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Empagliflozin approved for HF treatment regardless of LVEF or diabetes

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HF is a leading cause of CV morbidity and mortality worldwide despite the advances in therapies and prevention. It affects ~26 million people worldwide and is described as a complex clinical syndrome that is caused by either functional or structural impairment of ventricles resulting in symptomatic LV dysfunction.3

It can result from disorders of the pericardium, myocardium, endocardium, heart valves, great vessels, or some metabolic abnormalities. Symptoms, caused by an inadequate cardiac output that fails to keep up with the metabolic demands of the body include dyspnoea, orthopnoea, oedema, abdominal discomfort from hepatic congestion and ascites, fatigue, anorexia, and weakness.3

Less typical symptoms include nocturnal cough, loss of appetite, wheezing, palpitations, depression, syncope, bendopnoea (shortness of breath while bending forward), and dizziness.3

In advanced HF, patients may have resting sinus tachycardia, diaphoresis, narrow pulse pressure (<25mmHg due to decreased cardiac output), and peripheral vasoconstriction (cool and pale extremities due to decreased perfusion). Volume overload manifests as peripheral oedema, elevated jugular venous pressure, and pulmonary congestion.3

Heart failure phenotypes

The three phenotypes of HF are:3

  • HF with reduced EF (HFrEF): EF ≤40%
  • HF with preserved EF (HFpEF): EF is ≥50%
  • HF with mid-range EF: EF is 41% to 49%.

Studies that paved the way for approval of empagliflozin for heart failure

The approval of empagliflozin for the treatment of patients living with HF is based on the results of several large randomised controlled studies. The 2015 Empagliflozin Cardiovascular Outcome Event Trial in T2DM Patients showed that the agent significantly lowered rates of death from CV causes (3.7% vs 5.9% [38% relative risk reduction]), HF hospitalisation (2.7% and 4.1%, respectively [35% relative risk reduction]), and death from any cause (5.7% and 8.3%, respectively [32% relative risk reduction]), compared to placebo.2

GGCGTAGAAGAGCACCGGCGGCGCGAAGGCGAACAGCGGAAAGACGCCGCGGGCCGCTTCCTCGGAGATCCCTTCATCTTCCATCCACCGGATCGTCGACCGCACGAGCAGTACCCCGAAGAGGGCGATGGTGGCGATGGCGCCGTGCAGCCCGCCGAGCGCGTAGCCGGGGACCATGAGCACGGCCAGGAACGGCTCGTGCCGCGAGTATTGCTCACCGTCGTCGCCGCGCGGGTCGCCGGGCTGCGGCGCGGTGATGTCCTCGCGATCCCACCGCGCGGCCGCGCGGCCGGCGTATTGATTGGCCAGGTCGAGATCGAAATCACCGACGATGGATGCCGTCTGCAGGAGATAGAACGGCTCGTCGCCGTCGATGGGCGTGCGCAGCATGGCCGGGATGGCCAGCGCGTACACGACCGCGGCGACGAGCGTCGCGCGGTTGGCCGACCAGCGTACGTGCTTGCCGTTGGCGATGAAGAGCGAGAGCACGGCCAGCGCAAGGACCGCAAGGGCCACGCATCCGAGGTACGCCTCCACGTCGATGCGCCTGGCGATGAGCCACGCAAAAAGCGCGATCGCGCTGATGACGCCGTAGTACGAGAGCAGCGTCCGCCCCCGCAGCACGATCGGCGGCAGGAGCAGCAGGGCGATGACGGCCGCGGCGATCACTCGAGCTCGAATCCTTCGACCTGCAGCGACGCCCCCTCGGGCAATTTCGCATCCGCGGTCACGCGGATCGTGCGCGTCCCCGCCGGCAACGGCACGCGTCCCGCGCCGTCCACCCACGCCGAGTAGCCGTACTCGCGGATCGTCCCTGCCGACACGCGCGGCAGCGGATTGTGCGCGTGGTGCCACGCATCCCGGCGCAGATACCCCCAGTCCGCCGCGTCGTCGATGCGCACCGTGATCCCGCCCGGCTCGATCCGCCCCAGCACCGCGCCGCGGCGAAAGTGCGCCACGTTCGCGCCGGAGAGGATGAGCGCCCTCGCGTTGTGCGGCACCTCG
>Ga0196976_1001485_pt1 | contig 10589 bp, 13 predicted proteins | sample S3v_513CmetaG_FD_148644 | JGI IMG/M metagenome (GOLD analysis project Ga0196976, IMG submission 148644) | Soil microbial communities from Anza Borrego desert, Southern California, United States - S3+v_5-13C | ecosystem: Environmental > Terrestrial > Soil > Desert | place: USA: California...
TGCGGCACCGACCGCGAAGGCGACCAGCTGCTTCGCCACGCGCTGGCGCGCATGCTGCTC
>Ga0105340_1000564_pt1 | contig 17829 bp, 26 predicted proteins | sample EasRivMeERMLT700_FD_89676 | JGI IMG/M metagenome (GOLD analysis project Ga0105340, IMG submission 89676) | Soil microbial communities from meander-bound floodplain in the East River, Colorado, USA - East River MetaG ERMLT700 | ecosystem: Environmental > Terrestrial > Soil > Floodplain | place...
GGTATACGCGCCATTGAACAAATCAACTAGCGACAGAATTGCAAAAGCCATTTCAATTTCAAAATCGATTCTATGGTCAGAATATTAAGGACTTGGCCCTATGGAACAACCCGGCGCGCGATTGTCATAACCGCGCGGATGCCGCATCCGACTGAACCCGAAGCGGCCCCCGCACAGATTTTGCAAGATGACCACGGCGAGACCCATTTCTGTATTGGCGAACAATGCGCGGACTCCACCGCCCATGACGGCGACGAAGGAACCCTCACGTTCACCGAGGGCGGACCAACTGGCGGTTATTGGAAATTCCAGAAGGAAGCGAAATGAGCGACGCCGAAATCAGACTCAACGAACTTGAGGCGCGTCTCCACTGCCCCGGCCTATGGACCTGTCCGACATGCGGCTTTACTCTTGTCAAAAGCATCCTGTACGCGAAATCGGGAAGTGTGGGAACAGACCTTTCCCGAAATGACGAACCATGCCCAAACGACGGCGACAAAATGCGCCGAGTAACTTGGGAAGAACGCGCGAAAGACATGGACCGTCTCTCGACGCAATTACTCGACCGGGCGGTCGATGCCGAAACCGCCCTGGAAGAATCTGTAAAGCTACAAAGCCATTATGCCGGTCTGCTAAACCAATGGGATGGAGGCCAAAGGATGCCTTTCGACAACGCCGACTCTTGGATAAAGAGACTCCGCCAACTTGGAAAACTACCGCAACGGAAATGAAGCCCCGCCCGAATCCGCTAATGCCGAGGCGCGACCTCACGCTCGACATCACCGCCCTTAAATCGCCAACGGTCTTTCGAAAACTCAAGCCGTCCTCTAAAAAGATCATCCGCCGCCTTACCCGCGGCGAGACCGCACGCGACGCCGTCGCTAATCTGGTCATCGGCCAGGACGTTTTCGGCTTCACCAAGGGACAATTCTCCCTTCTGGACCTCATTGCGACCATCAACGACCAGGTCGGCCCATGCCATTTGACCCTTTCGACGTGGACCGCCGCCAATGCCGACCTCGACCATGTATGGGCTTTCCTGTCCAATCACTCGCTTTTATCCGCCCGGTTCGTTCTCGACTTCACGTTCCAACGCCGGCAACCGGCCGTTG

Subsequent studies including the 2020 Empagliflozin Outcome Trial in Patients with Chronic HFrEF (EMPEROR-Reduced) and the 2021Empagliflozin Outcome Trial in Patients with Chronic HFpEF (EMPEROR-Preserved trial) confirmed the EMPA-REG findings.4,5

In the EMPEROR-Reduced study, patients (n=3730) with New York Heart Association class II-IV HF and an EF of ≤40% were randomised to empagliflozin (10mg once daily) or placebo, in addition to recommended therapy. The primary outcome was a composite of CV death or hospitalisation for worsening HF. During a median of 16 months, a primary outcome event occurred in 19.4% of patients in the empagliflozin group and 24.7% in the placebo group. The effect of empagliflozin on the primary outcome was consistent in patients regardless of the presence or absence of diabetes. The total number of HF hospitalisation was lower in the empagliflozin group than in the placebo group (hazard ratio 0.70). The annual rate of decline in the estimated glomerular filtration rate was slower in the empagliflozin group than in the placebo group (–0.55 vs –2.28 ml per minute per 1.73 m2 of body-surface area per year) and empagliflozin-treated patients had a lower risk of serious renal outcomes.4